Volunteer for a project with no expectation of immediate remuneration. I once volunteered to perform regulatory work and competitive intelligence for the investment arm of my previous company. Later, I not only received a promotion, but was asked to work for them full-time in due diligence — a satisfying career I had for over a decade.
As part of my series about “individuals and organizations making an important social impact,” I had the pleasure of interviewing Dr. Raymond A. Huml, from Syneos Health.
Dr. Raymond A. Huml, a veterinarian by training, is a ~35-year veteran of the healthcare and biopharmaceutical industries. Ray is Vice President of Medical and Scientific Management at Syneos Health, where he serves as Head of the Rare Disease Consortium and Executive Sponsor of the People with Disabilities Employee Resource Group. He has two children afflicted with facioscapulohumeral muscular dystrophy (FSHD), which drives his passion for helping sponsors develop new candidate therapies for rare diseases.
Thank you so much for joining us in this interview series! Can you tell us a story about what brought you to this specific career path?
Sure! Thanks for having me. I did not take a classical career path into industry. I started off pursuing a career in wildlife management, moved to domestic and exotic animal medicine and surgery, and ended up in the contract research organization industry. Here, I helped evaluate biopharmaceutical products for potential capital investment, and later helped develop novel strategies to get drugs approved. After my kids were diagnosed with FSHD, I learned everything I could about the disease. I also published many articles, and more recently books, to help others understand the drug development paradigm. My kids have also embraced this concept of helping others and we have all co-authored multiple publications. I personally love the new science and fast pace of clinical drug development. I now leverage all of my biopharmaceutical investing and drug development experience for the benefit of patients with rare diseases.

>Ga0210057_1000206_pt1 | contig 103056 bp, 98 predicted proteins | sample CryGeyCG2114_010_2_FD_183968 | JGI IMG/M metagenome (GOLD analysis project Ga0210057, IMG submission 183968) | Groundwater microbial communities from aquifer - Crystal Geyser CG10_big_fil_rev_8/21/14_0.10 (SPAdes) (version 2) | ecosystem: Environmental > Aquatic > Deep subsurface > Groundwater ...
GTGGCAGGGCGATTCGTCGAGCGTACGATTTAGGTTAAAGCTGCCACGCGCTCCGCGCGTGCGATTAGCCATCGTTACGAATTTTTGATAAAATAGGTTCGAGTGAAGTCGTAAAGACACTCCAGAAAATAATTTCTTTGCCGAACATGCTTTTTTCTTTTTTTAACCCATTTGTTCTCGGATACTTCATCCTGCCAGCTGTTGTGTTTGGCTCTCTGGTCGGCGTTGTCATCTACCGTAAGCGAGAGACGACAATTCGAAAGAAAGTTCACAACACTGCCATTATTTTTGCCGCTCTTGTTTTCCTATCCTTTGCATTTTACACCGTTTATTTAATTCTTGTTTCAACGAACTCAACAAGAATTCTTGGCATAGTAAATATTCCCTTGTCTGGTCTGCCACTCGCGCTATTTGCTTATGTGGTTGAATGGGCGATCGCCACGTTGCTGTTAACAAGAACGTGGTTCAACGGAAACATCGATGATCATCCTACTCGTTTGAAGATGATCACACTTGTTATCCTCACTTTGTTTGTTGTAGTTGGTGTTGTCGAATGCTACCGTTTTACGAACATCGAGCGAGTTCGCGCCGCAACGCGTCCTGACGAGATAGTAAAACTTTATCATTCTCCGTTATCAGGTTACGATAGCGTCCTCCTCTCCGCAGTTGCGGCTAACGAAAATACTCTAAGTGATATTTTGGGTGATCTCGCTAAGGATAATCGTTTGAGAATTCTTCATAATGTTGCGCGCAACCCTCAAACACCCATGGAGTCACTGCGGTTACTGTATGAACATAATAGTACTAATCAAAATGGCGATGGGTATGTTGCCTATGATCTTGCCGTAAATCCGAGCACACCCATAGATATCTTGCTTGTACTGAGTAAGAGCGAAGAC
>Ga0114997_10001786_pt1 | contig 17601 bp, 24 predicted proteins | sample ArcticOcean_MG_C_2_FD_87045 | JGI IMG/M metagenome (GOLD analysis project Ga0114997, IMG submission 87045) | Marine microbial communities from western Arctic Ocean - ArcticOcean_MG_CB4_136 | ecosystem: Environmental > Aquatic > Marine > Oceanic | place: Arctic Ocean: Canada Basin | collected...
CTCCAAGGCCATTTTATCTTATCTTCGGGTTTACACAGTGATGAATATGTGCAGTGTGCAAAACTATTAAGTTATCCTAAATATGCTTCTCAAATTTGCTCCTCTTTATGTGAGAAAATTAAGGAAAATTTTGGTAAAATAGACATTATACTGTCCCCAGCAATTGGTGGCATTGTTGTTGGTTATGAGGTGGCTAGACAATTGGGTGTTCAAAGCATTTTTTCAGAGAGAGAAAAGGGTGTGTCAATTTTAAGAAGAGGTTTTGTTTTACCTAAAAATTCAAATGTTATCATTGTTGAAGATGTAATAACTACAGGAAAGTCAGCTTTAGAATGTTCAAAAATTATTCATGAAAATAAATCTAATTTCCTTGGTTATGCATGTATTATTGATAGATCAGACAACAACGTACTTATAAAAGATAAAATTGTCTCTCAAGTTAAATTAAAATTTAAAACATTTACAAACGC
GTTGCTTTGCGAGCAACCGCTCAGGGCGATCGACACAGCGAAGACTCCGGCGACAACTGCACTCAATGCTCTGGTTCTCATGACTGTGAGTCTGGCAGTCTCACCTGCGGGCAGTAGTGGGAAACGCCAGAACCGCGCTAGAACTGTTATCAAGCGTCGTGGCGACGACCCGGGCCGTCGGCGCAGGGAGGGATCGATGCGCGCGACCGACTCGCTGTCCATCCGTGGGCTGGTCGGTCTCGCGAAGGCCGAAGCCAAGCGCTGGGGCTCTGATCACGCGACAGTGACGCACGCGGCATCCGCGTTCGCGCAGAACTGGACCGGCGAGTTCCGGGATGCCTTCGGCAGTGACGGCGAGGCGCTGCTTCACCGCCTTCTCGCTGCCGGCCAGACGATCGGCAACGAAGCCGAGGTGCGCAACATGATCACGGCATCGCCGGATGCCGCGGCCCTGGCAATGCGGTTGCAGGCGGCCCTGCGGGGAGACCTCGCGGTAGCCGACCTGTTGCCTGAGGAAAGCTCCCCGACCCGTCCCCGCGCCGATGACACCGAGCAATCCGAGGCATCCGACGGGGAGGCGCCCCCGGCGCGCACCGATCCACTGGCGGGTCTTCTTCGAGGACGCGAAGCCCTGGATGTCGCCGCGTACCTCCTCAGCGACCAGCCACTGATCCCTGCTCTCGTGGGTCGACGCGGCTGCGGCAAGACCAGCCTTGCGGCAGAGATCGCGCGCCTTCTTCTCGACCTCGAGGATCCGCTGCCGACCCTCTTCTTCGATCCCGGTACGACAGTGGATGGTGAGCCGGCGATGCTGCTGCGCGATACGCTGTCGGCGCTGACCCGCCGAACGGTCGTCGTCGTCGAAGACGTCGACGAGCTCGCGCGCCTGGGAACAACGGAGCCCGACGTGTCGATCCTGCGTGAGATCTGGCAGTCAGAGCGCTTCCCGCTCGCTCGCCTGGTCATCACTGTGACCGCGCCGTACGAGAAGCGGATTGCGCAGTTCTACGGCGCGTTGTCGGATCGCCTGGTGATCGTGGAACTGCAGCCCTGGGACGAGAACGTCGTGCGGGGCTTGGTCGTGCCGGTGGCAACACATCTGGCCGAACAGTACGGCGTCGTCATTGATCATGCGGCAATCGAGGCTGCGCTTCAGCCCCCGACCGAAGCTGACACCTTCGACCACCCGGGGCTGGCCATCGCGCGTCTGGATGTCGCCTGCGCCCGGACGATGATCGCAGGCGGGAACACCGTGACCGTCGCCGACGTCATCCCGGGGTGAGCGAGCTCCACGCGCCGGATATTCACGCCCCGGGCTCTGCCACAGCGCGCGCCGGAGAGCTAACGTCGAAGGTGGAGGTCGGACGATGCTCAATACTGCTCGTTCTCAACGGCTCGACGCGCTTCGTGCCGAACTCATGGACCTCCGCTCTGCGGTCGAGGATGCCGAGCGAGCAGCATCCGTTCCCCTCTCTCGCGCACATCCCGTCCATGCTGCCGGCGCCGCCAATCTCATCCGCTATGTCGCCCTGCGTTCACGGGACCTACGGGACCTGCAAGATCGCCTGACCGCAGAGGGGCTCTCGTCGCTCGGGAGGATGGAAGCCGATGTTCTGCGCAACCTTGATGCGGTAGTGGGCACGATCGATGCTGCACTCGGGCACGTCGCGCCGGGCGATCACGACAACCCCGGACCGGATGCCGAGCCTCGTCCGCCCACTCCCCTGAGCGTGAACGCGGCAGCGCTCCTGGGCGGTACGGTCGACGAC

Can you share the most interesting story that happened to you since you began leading your company or organization?
As one of my first projects at Syneos Health, I was invited to produce a video to educate colleagues about the importance of including the patient voice in rare disease drug development. I enlisted the aid of my daughter, who is afflicted with FSHD, and the FSHD Society. Producing the video was a fascinating project, and our CEO, Alistair Macdonald, recognized these efforts in Syneos Health’s Spotlight Recognition Program.
Can you share a story about the funniest mistake you made when you were first starting? Can you tell us what lesson you learned from that?
I worked for over 27 years at my previous employer. Once, in front of my colleagues, I was extremely exhausted after a long work week, I introduced myself as working for the prior company. I think it was related to a “loop tape” mentality. I immediately caught the mistake and apologized, but not before taking a little ribbing from my new colleagues.
Can you describe how you or your organization is making a significant social impact?
I became seriously interested in rare diseases when my daughter, Meredith, was diagnosed with FSHD. While at my previous employer, I had the opportunity to work on developing solutions for persons with rare diseases. This included helping the Muscular Dystrophy Association (MDA) with its neuromuscular data hub, writing peer-reviewed articles and, later, a book on all types of muscular dystrophy. I enlisted the aid of my children’s caregivers — including physicians and therapists –